There are very few things Maryland and Virginia share, but one of them is a healthy competitive spirit. The neighboring states have different allegiances to cuisine—crabs versus ham; baseball teams—Orioles versus Nationals; and up-and-coming suburban neighborhoods—Rockville versus Clarendon.
Add to that mix the Potomac River and one of the area’s prettiest natural landmarks. Thankfully, this is one that can be appreciated whether you visit from the Old Dominion or the Old Line State, which is surrounded by two great state parks.
Great Falls resides about 15 miles outside Washington, D.C. and began making its mark on the terrain around 35,000 years ago, as the Potomac River began to carve a gorge out of its surroundings. After many millennia of slowly eroding rock away, Great Falls came to be. Now, the Potomac River’s elevation drops nearly 80 feet in under a mile, which makes it one of the steepest river declines in the entire Eastern United States.
It’s also one of the area’s most scenic locations, with the river gushing and crashing around boulders, causing massive sprays of mist. While it may seem like a good idea to stay inside with the sweltering heat of late, the river and rapids make the area around Great Falls much cooler than the steaming city. So don’t let the mercury dissuade you this summer.
There are two ways different ways to experience the rapids, and your choice depends on how you want to spend the day. If you’re looking for a flat jaunt, with a relaxing pace and wonderful views, then the Virginia side of the park is the way to go. If a much more adventurous hike is what you have in mind, where boulders need to be scaled with hands and feet, then the Maryland side of the park is place to be.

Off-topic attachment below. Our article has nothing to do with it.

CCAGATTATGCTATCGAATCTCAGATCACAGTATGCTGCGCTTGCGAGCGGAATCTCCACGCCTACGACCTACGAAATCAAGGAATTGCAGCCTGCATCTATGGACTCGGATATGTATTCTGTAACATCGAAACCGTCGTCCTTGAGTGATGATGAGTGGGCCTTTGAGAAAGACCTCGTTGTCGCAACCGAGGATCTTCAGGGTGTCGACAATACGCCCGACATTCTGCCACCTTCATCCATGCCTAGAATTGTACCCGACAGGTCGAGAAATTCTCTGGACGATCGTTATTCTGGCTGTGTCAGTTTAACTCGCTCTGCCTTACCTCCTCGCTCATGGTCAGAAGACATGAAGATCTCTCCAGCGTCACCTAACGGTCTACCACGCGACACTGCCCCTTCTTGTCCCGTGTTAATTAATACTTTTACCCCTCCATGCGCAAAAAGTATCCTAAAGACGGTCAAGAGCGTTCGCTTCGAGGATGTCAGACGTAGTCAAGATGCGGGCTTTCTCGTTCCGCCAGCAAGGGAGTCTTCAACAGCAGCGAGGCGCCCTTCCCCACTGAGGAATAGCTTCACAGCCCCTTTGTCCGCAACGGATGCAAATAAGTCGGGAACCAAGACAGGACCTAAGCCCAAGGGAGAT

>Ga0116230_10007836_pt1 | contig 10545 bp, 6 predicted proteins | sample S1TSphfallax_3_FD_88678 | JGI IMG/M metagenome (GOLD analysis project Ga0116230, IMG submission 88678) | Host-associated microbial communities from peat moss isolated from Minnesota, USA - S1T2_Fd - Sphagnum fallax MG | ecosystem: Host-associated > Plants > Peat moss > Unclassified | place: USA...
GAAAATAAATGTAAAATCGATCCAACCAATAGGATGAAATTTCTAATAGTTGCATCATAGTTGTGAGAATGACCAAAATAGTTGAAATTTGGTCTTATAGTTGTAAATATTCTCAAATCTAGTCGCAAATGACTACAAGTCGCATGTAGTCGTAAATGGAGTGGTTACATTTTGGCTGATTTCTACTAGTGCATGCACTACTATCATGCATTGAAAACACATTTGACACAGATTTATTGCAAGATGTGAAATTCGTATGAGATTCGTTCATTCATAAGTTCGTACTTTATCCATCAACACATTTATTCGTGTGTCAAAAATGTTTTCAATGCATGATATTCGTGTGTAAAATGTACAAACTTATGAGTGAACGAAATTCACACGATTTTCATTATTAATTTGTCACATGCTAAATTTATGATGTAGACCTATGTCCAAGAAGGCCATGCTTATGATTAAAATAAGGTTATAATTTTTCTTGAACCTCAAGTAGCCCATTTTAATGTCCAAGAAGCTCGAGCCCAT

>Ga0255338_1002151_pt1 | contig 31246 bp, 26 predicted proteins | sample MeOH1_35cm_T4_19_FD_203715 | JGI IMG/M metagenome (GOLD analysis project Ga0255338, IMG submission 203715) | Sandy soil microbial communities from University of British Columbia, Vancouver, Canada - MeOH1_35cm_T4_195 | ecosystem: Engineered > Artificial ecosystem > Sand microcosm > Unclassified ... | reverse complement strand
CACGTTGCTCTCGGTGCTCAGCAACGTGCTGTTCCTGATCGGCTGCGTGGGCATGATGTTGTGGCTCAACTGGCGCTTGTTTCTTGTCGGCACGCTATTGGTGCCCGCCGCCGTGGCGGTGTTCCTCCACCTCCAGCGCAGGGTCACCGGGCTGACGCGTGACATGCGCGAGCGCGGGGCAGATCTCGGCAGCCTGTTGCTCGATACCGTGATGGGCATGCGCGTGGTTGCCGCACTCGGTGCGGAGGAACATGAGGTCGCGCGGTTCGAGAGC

The Virginia side of Great Falls is situated in Great Falls Park, in McLean Virginia. The park consists of about 800 acres, right alongside the Potomac River. The park is accessible off of Old Dominion Road, right after its intersection with Georgetown Pike. Admission to the park is $3 is you come via foot, and $5 for cars.
From where you leave your vehicle, it’s a less than a mile walk to the falls over relatively flat terrain. In the park are three different viewing points for viewing the rapids, Overlooks 1, 2 and 3. All three are accessible off the Patowmack Canal Trail, which can be joined just off the main parking lot from the Visitors Center.
South of the overlooks, Great Falls Park has dozens of miles of hiking trails, ones that can take you along the river, or deeper into the park for views of scenic woodlands.
But if a challenge is what you are looking for, then it is best to skip the Virginia side of the park altogether, and head north.
The Maryland side of Great Falls is operated by the Chesapeake & Ohio Canal National Park. Admission to the park is the same as the Virginia side, and it can be accessed from MacArthur Boulevard in Potomac, Maryland.
There, after parking, a short hike will take you to the Billy Goat Trail, one of the most difficult hikes that can be found in the area. The majority of the hike is actually on Bear Island, in the middle of the Potomac River, and contains three stretches.
Section A is nearly two miles long and has the most strenuous terrain of the hike. It also might be the prettiest, as it takes hikers along cliffs on the edge of Bear Island. It has one particularly memorably steep cliff face, one that hikers must traverse using their hands and feet. Sections B and C are much less arduous, and have fewer ups and downs. The three parts of the trail are connected via the C&O Canal tow path, and can all be accessed individually. From start to finish, the total runs 4.7 miles. But that doesn’t include the trip back up the tow path, which would add another three miles to return to your car. A shorter hike would consist of just Section A, which takes about three hours to complete.
Whether your allegiance lies with Maryland or Virginia, either one makes for an excellent trip to Washington, D.C.’s most scenic natural landmarks.
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